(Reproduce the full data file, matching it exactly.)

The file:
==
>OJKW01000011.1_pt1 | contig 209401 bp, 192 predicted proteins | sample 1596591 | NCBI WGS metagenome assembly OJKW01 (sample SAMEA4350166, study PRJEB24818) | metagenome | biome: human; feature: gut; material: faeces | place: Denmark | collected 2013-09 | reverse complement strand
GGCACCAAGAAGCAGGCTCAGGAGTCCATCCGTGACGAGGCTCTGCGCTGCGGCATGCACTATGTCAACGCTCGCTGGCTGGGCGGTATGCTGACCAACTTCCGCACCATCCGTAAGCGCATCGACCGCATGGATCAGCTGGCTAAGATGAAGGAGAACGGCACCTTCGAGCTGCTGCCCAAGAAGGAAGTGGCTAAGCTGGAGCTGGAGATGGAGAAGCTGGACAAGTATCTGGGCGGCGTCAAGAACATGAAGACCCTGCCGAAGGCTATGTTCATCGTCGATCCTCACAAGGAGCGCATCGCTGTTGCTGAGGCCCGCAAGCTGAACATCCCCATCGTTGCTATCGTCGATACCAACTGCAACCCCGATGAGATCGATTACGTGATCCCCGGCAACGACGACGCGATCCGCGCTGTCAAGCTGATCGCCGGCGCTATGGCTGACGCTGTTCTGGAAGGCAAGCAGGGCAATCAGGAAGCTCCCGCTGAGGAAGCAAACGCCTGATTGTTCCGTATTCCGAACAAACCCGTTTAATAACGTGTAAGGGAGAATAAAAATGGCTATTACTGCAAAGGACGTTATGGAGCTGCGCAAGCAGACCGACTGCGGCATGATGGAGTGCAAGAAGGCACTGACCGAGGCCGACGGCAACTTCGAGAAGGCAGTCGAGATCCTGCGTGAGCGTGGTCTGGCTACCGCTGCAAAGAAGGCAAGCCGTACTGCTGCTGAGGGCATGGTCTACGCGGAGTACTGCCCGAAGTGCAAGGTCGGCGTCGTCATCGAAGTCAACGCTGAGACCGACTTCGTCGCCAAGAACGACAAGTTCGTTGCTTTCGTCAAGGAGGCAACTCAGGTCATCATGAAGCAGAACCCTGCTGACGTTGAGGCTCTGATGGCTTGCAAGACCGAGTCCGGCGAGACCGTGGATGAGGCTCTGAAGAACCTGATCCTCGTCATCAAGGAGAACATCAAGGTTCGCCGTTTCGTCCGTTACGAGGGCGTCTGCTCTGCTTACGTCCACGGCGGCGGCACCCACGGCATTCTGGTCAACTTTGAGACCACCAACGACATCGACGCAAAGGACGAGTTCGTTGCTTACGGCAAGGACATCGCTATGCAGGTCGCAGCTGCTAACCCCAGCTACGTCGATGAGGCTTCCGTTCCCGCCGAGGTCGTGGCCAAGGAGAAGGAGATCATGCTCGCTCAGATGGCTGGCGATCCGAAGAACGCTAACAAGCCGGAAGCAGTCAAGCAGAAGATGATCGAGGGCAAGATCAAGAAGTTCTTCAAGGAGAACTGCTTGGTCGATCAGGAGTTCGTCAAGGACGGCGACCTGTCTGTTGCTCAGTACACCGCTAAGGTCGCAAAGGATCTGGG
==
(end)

>OJKW01000011.1_pt1 | contig 209401 bp, 192 predicted proteins | sample 1596591 | NCBI WGS metagenome assembly OJKW01 (sample SAMEA4350166, study PRJEB24818) | metagenome | biome: human; feature: gut; material: faeces | place: Denmark | collected 2013-09 | reverse complement strand
GGCACCAAGAAGCAGGCTCAGGAGTCCATCCGTGACGAGGCTCTGCGCTGCGGCATGCACTATGTCAACGCTCGCTGGCTGGGCGGTATGCTGACCAACTTCCGCACCATCCGTAAGCGCATCGACCGCATGGATCAGCTGGCTAAGATGAAGGAGAACGGCACCTTCGAGCTGCTGCCCAAGAAGGAAGTGGCTAAGCTGGAGCTGGAGATGGAGAAGCTGGACAAGTATCTGGGCGGCGTCAAGAACATGAAGACCCTGCCGAAGGCTATGTTCATCGTCGATCCTCACAAGGAGCGCATCGCTGTTGCTGAGGCCCGCAAGCTGAACATCCCCATCGTTGCTATCGTCGATACCAACTGCAACCCCGATGAGATCGATTACGTGATCCCCGGCAACGACGACGCGATCCGCGCTGTCAAGCTGATCGCCGGCGCTATGGCTGACGCTGTTCTGGAAGGCAAGCAGGGCAATCAGGAAGCTCCCGCTGAGGAAGCAAACGCCTGATTGTTCCGTATTCCGAACAAACCCGTTTAATAACGTGTAAGGGAGAATAAAAATGGCTATTACTGCAAAGGACGTTATGGAGCTGCGCAAGCAGACCGACTGCGGCATGATGGAGTGCAAGAAGGCACTGACCGAGGCCGACGGCAACTTCGAGAAGGCAGTCGAGATCCTGCGTGAGCGTGGTCTGGCTACCGCTGCAAAGAAGGCAAGCCGTACTGCTGCTGAGGGCATGGTCTACGCGGAGTACTGCCCGAAGTGCAAGGTCGGCGTCGTCATCGAAGTCAACGCTGAGACCGACTTCGTCGCCAAGAACGACAAGTTCGTTGCTTTCGTCAAGGAGGCAACTCAGGTCATCATGAAGCAGAACCCTGCTGACGTTGAGGCTCTGATGGCTTGCAAGACCGAGTCCGGCGAGACCGTGGATGAGGCTCTGAAGAACCTGATCCTCGTCATCAAGGAGAACATCAAGGTTCGCCGTTTCGTCCGTTACGAGGGCGTCTGCTCTGCTTACGTCCACGGCGGCGGCACCCACGGCATTCTGGTCAACTTTGAGACCACCAACGACATCGACGCAAAGGACGAGTTCGTTGCTTACGGCAAGGACATCGCTATGCAGGTCGCAGCTGCTAACCCCAGCTACGTCGATGAGGCTTCCGTTCCCGCCGAGGTCGTGGCCAAGGAGAAGGAGATCATGCTCGCTCAGATGGCTGGCGATCCGAAGAACGCTAACAAGCCGGAAGCAGTCAAGCAGAAGATGATCGAGGGCAAGATCAAGAAGTTCTTCAAGGAGAACTGCTTGGTCGATCAGGAGTTCGTCAAGGACGGCGACCTGTCTGTTGCTCAGTACACCGCTAAGGTCGCAAAGGATCTGGG